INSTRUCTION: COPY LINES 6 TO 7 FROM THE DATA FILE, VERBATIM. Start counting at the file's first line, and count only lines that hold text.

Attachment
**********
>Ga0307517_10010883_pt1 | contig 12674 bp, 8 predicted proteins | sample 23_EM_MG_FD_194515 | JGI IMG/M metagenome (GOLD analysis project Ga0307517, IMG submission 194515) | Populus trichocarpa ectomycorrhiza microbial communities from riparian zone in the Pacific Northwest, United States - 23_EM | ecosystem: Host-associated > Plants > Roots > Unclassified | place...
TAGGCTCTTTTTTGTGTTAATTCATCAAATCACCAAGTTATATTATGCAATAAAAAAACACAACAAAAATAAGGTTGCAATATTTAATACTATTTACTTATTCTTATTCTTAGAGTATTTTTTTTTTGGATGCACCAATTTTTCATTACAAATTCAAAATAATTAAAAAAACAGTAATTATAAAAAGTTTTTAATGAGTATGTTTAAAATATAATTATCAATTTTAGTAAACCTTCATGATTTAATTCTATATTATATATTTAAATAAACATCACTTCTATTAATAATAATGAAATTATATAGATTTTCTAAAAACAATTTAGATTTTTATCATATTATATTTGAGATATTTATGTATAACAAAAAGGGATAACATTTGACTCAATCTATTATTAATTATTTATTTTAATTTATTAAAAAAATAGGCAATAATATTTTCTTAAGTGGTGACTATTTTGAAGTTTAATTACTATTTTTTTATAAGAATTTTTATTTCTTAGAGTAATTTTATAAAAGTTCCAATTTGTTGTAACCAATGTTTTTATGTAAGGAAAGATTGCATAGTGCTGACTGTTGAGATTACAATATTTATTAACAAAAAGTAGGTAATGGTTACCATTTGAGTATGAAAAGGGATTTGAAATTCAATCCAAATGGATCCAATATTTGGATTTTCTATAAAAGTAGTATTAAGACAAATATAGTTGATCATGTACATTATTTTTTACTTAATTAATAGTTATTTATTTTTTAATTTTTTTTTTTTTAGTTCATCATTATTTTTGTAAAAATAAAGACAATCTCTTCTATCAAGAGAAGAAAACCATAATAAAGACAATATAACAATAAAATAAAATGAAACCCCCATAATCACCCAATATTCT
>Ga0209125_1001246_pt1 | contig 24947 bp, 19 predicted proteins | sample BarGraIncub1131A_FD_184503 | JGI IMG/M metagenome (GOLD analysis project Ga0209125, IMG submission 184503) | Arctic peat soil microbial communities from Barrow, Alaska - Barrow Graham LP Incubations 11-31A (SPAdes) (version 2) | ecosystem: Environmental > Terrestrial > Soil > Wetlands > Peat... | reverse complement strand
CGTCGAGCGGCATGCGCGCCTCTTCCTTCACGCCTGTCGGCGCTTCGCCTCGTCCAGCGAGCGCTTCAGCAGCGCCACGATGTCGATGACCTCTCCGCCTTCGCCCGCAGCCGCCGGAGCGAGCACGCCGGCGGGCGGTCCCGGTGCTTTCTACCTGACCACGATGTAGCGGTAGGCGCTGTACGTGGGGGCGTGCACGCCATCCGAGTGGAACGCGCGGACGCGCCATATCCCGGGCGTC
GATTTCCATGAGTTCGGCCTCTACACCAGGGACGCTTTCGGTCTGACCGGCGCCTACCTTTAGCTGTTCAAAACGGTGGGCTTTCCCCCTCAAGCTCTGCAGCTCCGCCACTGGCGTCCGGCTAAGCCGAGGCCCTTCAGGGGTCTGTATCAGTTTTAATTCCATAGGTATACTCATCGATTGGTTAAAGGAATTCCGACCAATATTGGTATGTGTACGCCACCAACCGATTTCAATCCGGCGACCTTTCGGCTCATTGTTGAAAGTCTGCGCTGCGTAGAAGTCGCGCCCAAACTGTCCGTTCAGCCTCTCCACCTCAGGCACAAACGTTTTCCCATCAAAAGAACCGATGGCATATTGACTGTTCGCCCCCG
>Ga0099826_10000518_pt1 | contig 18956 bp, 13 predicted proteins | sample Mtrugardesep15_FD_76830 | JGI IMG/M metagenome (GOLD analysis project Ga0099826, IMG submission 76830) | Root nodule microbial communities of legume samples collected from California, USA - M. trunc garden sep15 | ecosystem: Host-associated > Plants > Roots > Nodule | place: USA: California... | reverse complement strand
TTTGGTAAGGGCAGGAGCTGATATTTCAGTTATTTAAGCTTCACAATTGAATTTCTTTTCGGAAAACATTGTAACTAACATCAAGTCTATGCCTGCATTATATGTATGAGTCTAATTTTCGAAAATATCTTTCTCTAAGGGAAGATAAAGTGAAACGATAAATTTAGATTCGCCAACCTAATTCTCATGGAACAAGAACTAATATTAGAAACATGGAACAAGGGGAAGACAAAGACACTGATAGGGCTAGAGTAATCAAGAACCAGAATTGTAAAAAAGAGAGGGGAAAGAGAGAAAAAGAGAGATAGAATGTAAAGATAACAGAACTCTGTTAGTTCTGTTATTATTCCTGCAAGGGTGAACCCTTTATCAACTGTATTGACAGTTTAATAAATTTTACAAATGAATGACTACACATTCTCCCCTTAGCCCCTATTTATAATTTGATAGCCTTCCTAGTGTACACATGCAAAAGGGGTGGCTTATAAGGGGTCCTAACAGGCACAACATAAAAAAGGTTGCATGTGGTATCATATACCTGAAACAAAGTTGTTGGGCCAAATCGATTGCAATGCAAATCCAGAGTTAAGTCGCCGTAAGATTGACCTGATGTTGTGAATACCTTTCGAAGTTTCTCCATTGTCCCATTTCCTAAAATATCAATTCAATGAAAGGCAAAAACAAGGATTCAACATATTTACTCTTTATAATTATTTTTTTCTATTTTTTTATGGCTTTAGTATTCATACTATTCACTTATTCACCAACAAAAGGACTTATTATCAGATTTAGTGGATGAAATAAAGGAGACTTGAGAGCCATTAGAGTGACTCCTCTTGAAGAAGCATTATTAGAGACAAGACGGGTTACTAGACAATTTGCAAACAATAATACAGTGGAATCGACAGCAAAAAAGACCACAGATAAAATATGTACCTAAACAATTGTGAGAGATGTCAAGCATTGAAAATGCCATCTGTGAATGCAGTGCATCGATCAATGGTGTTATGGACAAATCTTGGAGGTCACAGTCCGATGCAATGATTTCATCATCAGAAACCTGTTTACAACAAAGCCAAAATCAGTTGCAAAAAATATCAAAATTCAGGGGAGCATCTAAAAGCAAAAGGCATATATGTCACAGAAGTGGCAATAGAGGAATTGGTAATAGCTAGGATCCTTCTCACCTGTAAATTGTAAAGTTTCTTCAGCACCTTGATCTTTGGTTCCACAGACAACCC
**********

>Ga0099826_10000518_pt1 | contig 18956 bp, 13 predicted proteins | sample Mtrugardesep15_FD_76830 | JGI IMG/M metagenome (GOLD analysis project Ga0099826, IMG submission 76830) | Root nodule microbial communities of legume samples collected from California, USA - M. trunc garden sep15 | ecosystem: Host-associated > Plants > Roots > Nodule | place: USA: California... | reverse complement strand
TTTGGTAAGGGCAGGAGCTGATATTTCAGTTATTTAAGCTTCACAATTGAATTTCTTTTCGGAAAACATTGTAACTAACATCAAGTCTATGCCTGCATTATATGTATGAGTCTAATTTTCGAAAATATCTTTCTCTAAGGGAAGATAAAGTGAAACGATAAATTTAGATTCGCCAACCTAATTCTCATGGAACAAGAACTAATATTAGAAACATGGAACAAGGGGAAGACAAAGACACTGATAGGGCTAGAGTAATCAAGAACCAGAATTGTAAAAAAGAGAGGGGAAAGAGAGAAAAAGAGAGATAGAATGTAAAGATAACAGAACTCTGTTAGTTCTGTTATTATTCCTGCAAGGGTGAACCCTTTATCAACTGTATTGACAGTTTAATAAATTTTACAAATGAATGACTACACATTCTCCCCTTAGCCCCTATTTATAATTTGATAGCCTTCCTAGTGTACACATGCAAAAGGGGTGGCTTATAAGGGGTCCTAACAGGCACAACATAAAAAAGGTTGCATGTGGTATCATATACCTGAAACAAAGTTGTTGGGCCAAATCGATTGCAATGCAAATCCAGAGTTAAGTCGCCGTAAGATTGACCTGATGTTGTGAATACCTTTCGAAGTTTCTCCATTGTCCCATTTCCTAAAATATCAATTCAATGAAAGGCAAAAACAAGGATTCAACATATTTACTCTTTATAATTATTTTTTTCTATTTTTTTATGGCTTTAGTATTCATACTATTCACTTATTCACCAACAAAAGGACTTATTATCAGATTTAGTGGATGAAATAAAGGAGACTTGAGAGCCATTAGAGTGACTCCTCTTGAAGAAGCATTATTAGAGACAAGACGGGTTACTAGACAATTTGCAAACAATAATACAGTGGAATCGACAGCAAAAAAGACCACAGATAAAATATGTACCTAAACAATTGTGAGAGATGTCAAGCATTGAAAATGCCATCTGTGAATGCAGTGCATCGATCAATGGTGTTATGGACAAATCTTGGAGGTCACAGTCCGATGCAATGATTTCATCATCAGAAACCTGTTTACAACAAAGCCAAAATCAGTTGCAAAAAATATCAAAATTCAGGGGAGCATCTAAAAGCAAAAGGCATATATGTCACAGAAGTGGCAATAGAGGAATTGGTAATAGCTAGGATCCTTCTCACCTGTAAATTGTAAAGTTTCTTCAGCACCTTGATCTTTGGTTCCACAGACAACCC